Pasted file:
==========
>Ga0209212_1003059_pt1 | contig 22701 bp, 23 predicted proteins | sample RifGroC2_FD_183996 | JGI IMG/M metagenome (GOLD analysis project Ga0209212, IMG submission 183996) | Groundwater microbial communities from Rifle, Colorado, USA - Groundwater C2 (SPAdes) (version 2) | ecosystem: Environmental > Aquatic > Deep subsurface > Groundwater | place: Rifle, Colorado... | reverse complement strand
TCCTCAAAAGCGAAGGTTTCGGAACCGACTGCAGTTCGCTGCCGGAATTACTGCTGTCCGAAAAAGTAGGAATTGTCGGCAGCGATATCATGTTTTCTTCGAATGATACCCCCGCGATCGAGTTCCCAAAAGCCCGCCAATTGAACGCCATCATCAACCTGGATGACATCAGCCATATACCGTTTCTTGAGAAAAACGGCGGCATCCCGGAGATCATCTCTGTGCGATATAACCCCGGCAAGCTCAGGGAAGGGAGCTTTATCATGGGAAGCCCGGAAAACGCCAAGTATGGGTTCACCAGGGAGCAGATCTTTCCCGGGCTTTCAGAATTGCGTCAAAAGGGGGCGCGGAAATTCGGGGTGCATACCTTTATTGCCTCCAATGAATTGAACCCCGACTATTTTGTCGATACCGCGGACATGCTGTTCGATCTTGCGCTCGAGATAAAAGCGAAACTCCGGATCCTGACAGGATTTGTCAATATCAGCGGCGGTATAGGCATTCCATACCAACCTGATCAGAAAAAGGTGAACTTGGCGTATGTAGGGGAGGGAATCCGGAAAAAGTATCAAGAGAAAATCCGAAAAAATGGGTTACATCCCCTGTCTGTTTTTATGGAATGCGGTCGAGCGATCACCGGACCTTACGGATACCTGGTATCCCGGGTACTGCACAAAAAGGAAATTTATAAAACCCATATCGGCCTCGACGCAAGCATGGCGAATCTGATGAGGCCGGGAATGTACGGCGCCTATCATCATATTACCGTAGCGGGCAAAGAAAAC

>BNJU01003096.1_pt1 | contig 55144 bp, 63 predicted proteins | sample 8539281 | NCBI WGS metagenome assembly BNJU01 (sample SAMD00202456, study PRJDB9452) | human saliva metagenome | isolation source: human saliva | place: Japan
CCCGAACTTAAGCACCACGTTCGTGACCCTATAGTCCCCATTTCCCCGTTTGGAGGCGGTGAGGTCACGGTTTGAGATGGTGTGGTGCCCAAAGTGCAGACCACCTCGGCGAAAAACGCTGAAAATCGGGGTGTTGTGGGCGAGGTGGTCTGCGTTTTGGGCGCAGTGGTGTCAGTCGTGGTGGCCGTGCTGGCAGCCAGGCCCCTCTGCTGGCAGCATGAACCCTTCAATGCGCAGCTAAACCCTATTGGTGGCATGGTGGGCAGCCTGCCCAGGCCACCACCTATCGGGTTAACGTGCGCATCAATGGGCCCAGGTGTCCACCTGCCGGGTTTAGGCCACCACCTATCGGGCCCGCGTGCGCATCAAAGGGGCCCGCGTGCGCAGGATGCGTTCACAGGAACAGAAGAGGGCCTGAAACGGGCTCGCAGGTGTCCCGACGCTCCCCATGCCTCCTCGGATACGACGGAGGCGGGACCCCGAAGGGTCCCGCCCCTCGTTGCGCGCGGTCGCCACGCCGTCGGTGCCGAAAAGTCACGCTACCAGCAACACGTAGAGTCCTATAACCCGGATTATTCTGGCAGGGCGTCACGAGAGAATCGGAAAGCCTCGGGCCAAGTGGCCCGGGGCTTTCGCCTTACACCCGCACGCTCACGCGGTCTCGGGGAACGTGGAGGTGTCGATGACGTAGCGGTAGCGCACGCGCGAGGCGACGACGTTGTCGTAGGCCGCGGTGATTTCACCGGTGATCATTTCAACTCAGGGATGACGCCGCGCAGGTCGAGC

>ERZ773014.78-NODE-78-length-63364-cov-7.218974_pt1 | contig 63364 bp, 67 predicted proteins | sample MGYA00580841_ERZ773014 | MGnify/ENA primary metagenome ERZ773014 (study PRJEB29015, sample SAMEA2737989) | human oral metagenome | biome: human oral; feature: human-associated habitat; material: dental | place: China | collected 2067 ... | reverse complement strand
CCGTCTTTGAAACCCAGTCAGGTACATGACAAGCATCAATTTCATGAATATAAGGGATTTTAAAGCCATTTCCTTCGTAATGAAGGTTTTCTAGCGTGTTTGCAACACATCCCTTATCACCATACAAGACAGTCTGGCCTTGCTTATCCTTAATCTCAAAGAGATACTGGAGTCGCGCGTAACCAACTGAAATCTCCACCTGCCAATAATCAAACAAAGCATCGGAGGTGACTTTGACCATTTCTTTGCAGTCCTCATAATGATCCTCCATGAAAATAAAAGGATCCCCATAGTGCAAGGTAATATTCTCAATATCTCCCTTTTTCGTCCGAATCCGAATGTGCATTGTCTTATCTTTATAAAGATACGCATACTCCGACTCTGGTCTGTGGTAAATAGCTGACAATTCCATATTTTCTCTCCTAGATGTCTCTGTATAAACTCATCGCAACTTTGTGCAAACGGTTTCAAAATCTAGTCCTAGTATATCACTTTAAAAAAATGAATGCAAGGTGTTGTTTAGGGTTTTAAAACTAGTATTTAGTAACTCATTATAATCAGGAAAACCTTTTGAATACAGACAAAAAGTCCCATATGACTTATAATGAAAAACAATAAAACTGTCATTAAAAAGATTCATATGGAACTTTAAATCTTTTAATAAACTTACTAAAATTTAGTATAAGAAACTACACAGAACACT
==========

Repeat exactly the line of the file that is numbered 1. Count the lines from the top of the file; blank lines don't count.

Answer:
>Ga0209212_1003059_pt1 | contig 22701 bp, 23 predicted proteins | sample RifGroC2_FD_183996 | JGI IMG/M metagenome (GOLD analysis project Ga0209212, IMG submission 183996) | Groundwater microbial communities from Rifle, Colorado, USA - Groundwater C2 (SPAdes) (version 2) | ecosystem: Environmental > Aquatic > Deep subsurface > Groundwater | place: Rifle, Colorado... | reverse complement strand